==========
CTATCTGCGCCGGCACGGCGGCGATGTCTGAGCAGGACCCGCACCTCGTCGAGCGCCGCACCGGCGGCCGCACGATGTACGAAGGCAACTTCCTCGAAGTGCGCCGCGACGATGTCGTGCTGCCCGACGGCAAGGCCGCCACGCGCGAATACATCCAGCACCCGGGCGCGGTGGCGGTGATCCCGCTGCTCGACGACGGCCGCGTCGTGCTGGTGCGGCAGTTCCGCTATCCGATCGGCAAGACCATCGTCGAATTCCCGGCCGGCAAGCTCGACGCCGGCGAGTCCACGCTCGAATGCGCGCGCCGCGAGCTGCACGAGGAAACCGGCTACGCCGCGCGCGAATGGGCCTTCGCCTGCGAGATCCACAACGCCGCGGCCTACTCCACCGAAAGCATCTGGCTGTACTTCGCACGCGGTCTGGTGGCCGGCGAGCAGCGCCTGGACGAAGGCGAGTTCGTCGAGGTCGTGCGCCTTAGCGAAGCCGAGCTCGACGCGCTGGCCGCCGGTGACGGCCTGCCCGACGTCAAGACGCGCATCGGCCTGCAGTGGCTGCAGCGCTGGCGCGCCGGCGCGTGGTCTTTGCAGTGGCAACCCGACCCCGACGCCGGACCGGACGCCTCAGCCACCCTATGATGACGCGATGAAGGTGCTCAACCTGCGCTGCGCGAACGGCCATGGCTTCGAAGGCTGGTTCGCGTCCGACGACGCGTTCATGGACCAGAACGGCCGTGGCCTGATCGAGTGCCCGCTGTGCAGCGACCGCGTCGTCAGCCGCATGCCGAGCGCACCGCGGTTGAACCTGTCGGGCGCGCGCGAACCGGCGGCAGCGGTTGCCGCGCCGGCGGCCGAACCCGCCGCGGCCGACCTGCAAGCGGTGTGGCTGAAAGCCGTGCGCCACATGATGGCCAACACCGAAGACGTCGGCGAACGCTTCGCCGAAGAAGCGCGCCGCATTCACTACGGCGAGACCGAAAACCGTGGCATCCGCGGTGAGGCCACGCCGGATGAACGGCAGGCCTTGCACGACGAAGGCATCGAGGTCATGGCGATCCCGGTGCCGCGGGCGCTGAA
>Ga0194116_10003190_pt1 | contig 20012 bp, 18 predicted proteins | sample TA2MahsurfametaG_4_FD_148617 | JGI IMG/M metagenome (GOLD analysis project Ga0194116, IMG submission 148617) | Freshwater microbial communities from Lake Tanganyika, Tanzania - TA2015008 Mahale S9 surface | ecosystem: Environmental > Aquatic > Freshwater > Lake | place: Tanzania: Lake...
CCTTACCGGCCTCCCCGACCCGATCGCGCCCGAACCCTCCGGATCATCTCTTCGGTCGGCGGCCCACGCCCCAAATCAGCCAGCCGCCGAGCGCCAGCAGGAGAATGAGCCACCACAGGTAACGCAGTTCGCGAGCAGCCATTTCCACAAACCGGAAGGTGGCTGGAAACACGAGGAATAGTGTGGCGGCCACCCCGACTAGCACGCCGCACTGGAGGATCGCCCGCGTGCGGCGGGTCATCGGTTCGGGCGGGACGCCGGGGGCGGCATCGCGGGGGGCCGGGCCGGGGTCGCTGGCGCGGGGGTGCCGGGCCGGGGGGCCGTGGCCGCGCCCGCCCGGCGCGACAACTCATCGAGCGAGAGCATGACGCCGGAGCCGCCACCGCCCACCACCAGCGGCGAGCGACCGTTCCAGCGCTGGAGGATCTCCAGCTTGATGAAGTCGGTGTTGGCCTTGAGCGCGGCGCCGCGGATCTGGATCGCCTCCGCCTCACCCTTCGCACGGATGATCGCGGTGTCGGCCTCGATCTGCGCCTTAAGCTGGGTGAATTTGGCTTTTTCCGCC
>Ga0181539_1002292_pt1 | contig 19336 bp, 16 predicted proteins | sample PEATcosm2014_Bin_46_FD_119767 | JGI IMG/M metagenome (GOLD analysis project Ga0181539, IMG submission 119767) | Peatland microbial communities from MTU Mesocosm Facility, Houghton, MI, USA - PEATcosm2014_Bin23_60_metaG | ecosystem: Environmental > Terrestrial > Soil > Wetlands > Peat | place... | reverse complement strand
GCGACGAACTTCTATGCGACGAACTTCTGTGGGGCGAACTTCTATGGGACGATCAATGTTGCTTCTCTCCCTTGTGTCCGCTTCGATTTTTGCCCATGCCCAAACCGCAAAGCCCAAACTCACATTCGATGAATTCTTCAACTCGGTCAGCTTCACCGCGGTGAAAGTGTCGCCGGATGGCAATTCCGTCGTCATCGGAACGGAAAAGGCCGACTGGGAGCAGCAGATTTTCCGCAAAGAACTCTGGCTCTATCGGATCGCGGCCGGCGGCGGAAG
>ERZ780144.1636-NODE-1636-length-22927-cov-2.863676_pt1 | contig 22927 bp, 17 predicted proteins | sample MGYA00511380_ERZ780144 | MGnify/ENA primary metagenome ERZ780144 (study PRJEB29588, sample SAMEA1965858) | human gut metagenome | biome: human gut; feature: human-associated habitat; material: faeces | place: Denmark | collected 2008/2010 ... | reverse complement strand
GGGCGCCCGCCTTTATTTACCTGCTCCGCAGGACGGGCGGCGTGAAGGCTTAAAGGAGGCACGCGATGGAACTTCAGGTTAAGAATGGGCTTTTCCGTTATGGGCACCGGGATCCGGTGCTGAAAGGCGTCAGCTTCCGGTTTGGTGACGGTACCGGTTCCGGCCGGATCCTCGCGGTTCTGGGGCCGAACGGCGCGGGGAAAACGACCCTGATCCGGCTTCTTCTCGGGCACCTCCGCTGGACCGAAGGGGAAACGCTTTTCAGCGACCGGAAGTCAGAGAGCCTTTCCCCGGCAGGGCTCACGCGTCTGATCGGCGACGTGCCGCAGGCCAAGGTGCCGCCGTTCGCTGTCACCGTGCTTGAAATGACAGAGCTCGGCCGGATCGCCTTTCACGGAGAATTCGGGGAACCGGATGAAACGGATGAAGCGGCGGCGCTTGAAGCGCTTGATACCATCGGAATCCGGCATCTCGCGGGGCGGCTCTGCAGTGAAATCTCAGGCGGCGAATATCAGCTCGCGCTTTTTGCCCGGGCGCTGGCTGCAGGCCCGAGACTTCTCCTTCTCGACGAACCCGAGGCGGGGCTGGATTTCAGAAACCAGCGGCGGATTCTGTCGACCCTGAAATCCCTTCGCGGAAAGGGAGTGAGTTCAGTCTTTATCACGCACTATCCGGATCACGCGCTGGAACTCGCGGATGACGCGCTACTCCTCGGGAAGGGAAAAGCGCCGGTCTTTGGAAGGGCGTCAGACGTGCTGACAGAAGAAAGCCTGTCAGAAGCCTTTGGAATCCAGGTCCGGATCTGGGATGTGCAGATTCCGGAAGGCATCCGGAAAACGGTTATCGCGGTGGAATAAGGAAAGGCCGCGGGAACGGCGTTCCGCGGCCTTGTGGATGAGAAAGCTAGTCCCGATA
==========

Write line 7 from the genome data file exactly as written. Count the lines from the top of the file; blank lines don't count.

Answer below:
GGGCGCCCGCCTTTATTTACCTGCTCCGCAGGACGGGCGGCGTGAAGGCTTAAAGGAGGCACGCGATGGAACTTCAGGTTAAGAATGGGCTTTTCCGTTATGGGCACCGGGATCCGGTGCTGAAAGGCGTCAGCTTCCGGTTTGGTGACGGTACCGGTTCCGGCCGGATCCTCGCGGTTCTGGGGCCGAACGGCGCGGGGAAAACGACCCTGATCCGGCTTCTTCTCGGGCACCTCCGCTGGACCGAAGGGGAAACGCTTTTCAGCGACCGGAAGTCAGAGAGCCTTTCCCCGGCAGGGCTCACGCGTCTGATCGGCGACGTGCCGCAGGCCAAGGTGCCGCCGTTCGCTGTCACCGTGCTTGAAATGACAGAGCTCGGCCGGATCGCCTTTCACGGAGAATTCGGGGAACCGGATGAAACGGATGAAGCGGCGGCGCTTGAAGCGCTTGATACCATCGGAATCCGGCATCTCGCGGGGCGGCTCTGCAGTGAAATCTCAGGCGGCGAATATCAGCTCGCGCTTTTTGCCCGGGCGCTGGCTGCAGGCCCGAGACTTCTCCTTCTCGACGAACCCGAGGCGGGGCTGGATTTCAGAAACCAGCGGCGGATTCTGTCGACCCTGAAATCCCTTCGCGGAAAGGGAGTGAGTTCAGTCTTTATCACGCACTATCCGGATCACGCGCTGGAACTCGCGGATGACGCGCTACTCCTCGGGAAGGGAAAAGCGCCGGTCTTTGGAAGGGCGTCAGACGTGCTGACAGAAGAAAGCCTGTCAGAAGCCTTTGGAATCCAGGTCCGGATCTGGGATGTGCAGATTCCGGAAGGCATCCGGAAAACGGTTATCGCGGTGGAATAAGGAAAGGCCGCGGGAACGGCGTTCCGCGGCCTTGTGGATGAGAAAGCTAGTCCCGATA